Recent UW Law Faculty Scholarship: Health & Criminal Justice Disparities, Access in Copyright Law & Policy, Countermajoritarian Legislatures, & Misplaced Faith in Corporate Governance Data

Here is the latest faculty scholarship appearing in the University of Wisconsin Law School Legal Studies Research Papers series found on SSRN.

  • “Black Lives Matter: A Conversation on Health and Criminal Justice Disparities” by FRANCISKA COLEMAN (UW Law) and AVAL-NA’REE GREEN

    This article is written as a series of letters between a law professor and a medical doctor in reaction to the events surrounding the rise of the Black Lives Matter movement. The letters discuss the antebellum origins of health and criminal justice disparities and the cultural mistrust of doctors and law enforcement spawned by that history. The letters also briefly summarize institutional efforts undertaken to address both types of disparities, noting that these solutions have had limited efficacy due to their failure to address the symbiotic relationship between discretion, domination, and disparity. The article concludes with a recommendation to reduce both disparities and domination by establishing a non-discretionary minimum in health care and criminal justice.

  • “Taking Access Seriously” by BJ ARD (UW Law)

    Copyright is conventionally understood as serving the dual purposes of providing incentives for the creation of new works and access to the resulting works. In most analysis of copyright, however, creation takes priority. When access is considered, it is often in the context of how access relates back to the creation of new works. Largely missing is an account of the value of access on its own terms.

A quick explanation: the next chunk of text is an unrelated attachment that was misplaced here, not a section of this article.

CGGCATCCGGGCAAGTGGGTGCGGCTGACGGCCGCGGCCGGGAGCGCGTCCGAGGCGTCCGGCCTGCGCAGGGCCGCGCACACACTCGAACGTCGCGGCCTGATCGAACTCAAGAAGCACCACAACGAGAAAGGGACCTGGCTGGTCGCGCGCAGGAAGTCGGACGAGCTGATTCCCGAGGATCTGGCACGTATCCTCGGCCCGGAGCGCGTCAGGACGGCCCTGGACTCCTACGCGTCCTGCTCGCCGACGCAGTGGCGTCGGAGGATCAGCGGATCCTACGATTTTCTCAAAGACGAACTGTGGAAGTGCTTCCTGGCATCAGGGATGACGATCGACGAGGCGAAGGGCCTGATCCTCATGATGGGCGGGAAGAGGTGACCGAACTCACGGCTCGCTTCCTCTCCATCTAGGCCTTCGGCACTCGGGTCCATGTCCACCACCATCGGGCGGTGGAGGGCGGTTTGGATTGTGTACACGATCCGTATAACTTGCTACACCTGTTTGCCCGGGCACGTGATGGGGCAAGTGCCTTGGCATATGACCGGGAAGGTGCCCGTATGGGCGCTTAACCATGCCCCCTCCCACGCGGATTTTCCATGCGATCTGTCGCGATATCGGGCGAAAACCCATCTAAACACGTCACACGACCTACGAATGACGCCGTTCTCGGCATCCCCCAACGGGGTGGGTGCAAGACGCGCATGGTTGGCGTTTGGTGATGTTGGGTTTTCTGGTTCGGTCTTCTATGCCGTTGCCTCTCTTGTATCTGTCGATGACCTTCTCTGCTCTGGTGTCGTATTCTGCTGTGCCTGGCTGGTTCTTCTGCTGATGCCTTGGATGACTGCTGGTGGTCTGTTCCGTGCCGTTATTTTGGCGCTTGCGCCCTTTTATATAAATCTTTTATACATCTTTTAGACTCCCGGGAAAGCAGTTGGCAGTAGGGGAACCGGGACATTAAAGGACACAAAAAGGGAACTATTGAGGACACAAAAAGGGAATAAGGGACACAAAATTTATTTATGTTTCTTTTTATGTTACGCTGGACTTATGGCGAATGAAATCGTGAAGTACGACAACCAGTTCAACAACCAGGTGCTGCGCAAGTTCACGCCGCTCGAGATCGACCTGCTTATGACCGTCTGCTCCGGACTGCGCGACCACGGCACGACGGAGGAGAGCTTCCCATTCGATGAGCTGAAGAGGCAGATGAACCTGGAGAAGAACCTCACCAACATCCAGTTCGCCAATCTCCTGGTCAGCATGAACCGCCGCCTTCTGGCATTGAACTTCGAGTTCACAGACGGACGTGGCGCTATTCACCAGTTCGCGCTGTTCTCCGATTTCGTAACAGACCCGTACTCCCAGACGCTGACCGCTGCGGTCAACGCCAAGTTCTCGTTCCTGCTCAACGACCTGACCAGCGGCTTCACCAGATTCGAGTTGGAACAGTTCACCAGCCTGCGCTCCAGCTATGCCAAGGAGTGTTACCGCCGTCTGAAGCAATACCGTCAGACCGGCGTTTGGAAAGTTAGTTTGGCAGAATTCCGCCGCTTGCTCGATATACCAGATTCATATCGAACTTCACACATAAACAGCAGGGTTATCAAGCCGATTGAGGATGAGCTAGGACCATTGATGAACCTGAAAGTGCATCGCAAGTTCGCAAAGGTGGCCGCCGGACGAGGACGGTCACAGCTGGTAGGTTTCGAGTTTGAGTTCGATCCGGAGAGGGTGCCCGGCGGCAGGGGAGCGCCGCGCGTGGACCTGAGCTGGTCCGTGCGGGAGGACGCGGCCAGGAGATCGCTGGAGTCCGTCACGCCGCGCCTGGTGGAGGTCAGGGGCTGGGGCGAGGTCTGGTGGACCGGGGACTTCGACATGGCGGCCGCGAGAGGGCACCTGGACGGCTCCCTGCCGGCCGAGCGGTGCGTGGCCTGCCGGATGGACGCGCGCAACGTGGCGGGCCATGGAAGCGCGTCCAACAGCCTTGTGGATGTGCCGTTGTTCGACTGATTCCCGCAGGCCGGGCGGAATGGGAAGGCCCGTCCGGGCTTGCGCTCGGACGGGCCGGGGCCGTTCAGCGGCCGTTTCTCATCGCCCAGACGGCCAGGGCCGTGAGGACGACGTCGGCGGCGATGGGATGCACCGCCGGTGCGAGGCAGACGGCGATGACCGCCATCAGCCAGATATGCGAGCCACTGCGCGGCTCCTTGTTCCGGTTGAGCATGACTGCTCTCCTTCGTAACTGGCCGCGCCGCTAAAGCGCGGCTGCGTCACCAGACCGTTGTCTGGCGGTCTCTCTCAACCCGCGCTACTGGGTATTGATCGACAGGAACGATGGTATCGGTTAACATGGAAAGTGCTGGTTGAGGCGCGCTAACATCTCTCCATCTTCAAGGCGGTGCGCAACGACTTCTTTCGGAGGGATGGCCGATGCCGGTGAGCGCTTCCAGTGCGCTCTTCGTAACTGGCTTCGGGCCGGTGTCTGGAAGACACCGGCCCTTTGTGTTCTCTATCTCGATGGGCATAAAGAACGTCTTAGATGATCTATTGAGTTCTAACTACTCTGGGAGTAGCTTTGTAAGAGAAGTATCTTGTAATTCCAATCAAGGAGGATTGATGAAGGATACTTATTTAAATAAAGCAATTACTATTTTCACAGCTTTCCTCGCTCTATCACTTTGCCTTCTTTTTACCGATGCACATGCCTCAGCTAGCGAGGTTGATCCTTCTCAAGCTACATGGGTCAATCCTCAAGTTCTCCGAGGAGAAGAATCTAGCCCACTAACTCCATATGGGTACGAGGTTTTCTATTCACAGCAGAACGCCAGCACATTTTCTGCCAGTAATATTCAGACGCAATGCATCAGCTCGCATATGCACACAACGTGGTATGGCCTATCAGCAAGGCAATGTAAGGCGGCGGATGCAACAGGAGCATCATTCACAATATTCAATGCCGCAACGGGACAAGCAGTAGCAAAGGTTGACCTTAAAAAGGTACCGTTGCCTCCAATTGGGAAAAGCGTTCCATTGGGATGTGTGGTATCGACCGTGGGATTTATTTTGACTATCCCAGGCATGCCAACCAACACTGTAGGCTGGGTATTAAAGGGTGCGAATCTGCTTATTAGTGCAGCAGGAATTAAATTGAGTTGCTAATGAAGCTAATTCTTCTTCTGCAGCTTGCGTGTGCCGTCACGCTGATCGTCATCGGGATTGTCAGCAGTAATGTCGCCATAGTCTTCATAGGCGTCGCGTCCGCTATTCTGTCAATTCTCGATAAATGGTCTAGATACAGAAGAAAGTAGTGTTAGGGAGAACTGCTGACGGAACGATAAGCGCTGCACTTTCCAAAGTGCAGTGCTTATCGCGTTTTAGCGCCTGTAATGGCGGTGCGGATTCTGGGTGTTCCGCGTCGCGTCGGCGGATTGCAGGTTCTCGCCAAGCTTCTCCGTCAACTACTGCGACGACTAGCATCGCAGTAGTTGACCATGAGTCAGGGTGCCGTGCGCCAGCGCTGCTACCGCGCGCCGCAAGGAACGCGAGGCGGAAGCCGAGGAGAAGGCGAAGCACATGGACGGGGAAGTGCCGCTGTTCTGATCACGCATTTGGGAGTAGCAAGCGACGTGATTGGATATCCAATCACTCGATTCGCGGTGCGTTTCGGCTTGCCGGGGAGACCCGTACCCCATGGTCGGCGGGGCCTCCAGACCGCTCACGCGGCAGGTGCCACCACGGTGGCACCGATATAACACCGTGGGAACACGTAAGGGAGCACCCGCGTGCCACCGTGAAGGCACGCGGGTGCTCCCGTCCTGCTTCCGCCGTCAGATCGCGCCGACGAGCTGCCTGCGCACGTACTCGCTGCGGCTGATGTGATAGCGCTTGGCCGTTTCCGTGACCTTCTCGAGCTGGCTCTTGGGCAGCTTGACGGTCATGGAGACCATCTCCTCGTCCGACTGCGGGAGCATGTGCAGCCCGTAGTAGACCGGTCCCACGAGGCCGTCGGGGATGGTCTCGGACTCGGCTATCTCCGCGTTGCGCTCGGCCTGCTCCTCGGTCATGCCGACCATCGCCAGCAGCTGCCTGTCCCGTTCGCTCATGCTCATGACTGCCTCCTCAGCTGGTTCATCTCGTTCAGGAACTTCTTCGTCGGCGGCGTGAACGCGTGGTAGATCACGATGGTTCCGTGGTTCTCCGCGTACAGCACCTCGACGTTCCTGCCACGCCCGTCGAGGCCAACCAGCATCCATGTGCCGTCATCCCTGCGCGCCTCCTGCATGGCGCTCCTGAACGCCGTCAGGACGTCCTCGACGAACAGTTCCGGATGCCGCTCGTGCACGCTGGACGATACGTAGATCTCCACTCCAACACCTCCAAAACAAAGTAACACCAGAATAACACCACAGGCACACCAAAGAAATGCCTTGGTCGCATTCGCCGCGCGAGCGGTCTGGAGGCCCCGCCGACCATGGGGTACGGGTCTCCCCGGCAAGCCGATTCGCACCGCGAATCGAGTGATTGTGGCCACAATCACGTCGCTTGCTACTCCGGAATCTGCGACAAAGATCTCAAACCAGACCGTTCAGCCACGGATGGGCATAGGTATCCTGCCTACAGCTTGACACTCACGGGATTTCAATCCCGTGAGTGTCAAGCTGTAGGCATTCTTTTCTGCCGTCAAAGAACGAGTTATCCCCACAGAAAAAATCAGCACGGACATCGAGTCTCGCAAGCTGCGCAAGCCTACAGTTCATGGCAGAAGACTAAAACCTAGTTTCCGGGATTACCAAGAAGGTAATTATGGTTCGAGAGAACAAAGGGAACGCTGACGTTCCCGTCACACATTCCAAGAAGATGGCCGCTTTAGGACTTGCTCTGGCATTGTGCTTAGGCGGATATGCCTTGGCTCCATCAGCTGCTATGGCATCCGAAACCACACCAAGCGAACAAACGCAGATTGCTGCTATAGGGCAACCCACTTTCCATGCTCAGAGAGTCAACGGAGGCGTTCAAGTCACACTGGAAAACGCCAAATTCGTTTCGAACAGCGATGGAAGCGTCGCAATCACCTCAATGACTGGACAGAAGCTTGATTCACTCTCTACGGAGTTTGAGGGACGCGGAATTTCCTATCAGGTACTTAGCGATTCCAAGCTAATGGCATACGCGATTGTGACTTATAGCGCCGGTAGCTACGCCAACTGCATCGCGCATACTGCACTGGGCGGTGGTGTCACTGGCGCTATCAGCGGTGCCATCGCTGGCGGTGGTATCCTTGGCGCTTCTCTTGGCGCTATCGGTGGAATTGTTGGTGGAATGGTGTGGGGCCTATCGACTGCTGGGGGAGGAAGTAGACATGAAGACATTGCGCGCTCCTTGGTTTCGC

So what is the place of access in copyright law and policy? A set of cases dealing with copyright owners’ attempts to enjoin the markets created by new playback and distribution technologies is instructive. These decisions—where the courts refused to enforce copyright where the owners attempted to shut down a market rather than participate in it—have been criticized for their unclear policy guidance and lack of doctrinal grounding. We can reconcile these cases with copyright policy by focusing on access. These cases provide rich examples showing how expanded access advances copyright’s higher-order goals of promoting a more democratic and participatory culture.

    Focusing on access also provides a means for bringing doctrinal coherence to these cases through the fair-use defense. The courts permitted the use of copyrighted works in new markets despite the copyright owners’ objections because these markets could expand public access without diminishing the copyright industries’ creative incentives. Indeed, copyright owners often found the markets profitable after being forced to enter them. Copyright owners’ market refusal in these scenarios is a distinct type of market failure, and fairuse doctrine allows courts to correct it.

  • “Countermajoritarian Legislatures” by MIRIAM SEIFTER (UW Law)